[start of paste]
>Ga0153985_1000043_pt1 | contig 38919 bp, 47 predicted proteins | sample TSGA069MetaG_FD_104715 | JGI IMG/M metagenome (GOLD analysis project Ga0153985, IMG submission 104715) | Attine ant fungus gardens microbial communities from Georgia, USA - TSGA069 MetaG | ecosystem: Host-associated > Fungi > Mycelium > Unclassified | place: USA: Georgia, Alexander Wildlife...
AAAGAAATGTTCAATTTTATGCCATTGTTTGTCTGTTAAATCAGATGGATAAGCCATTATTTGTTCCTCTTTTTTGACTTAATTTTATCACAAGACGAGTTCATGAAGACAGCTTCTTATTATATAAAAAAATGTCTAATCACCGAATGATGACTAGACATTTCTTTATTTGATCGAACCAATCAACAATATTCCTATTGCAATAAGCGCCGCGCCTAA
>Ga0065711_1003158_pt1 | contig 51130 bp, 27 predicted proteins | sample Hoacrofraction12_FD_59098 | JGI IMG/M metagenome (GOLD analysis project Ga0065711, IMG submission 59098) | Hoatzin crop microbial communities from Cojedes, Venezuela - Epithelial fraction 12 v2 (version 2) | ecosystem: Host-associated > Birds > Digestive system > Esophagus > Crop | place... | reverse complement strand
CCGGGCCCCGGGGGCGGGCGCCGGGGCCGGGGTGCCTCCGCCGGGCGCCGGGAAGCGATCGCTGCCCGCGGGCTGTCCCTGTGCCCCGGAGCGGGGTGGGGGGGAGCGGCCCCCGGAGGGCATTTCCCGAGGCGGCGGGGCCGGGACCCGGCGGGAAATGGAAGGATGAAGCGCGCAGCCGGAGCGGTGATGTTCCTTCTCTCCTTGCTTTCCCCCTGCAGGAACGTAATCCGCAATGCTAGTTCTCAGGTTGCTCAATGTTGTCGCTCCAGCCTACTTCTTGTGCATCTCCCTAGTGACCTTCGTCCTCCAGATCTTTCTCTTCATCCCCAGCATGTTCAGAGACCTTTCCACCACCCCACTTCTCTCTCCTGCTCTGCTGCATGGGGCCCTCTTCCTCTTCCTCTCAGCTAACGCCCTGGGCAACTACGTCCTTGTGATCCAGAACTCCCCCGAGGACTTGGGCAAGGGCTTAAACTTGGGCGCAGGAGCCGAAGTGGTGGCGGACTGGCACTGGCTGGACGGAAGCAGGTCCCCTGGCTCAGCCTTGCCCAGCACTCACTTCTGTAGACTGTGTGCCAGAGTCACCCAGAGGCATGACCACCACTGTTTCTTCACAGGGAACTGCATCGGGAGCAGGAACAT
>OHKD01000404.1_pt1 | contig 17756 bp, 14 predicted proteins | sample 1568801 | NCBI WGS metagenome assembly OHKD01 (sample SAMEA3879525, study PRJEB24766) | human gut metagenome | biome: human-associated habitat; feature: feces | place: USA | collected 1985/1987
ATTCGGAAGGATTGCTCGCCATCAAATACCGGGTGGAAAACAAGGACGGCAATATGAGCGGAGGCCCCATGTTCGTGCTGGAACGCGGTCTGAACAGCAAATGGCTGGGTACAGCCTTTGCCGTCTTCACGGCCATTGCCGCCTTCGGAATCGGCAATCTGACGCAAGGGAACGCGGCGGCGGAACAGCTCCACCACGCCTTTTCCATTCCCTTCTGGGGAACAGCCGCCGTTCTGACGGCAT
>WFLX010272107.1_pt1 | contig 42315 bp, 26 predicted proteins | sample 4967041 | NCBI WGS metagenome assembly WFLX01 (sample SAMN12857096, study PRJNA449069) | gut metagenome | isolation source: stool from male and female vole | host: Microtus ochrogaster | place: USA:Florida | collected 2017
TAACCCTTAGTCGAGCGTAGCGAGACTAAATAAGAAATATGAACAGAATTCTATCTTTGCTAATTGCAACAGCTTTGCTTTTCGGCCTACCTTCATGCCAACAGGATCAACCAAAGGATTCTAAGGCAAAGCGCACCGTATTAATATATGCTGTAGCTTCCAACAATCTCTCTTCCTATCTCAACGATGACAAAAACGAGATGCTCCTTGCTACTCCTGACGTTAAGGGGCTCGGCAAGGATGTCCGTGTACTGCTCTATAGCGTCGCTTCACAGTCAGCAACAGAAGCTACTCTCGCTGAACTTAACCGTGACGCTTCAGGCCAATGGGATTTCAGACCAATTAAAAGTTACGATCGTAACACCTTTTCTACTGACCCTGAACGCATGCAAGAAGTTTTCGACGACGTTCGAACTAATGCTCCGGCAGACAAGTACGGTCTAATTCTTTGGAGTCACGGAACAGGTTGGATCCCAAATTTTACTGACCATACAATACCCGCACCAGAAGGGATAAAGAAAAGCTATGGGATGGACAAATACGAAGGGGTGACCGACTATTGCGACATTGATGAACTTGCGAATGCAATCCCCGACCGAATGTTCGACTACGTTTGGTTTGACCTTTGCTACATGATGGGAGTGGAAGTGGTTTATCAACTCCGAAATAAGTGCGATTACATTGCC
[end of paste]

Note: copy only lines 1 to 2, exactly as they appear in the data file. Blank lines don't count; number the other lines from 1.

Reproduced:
>Ga0153985_1000043_pt1 | contig 38919 bp, 47 predicted proteins | sample TSGA069MetaG_FD_104715 | JGI IMG/M metagenome (GOLD analysis project Ga0153985, IMG submission 104715) | Attine ant fungus gardens microbial communities from Georgia, USA - TSGA069 MetaG | ecosystem: Host-associated > Fungi > Mycelium > Unclassified | place: USA: Georgia, Alexander Wildlife...
AAAGAAATGTTCAATTTTATGCCATTGTTTGTCTGTTAAATCAGATGGATAAGCCATTATTTGTTCCTCTTTTTTGACTTAATTTTATCACAAGACGAGTTCATGAAGACAGCTTCTTATTATATAAAAAAATGTCTAATCACCGAATGATGACTAGACATTTCTTTATTTGATCGAACCAATCAACAATATTCCTATTGCAATAAGCGCCGCGCCTAA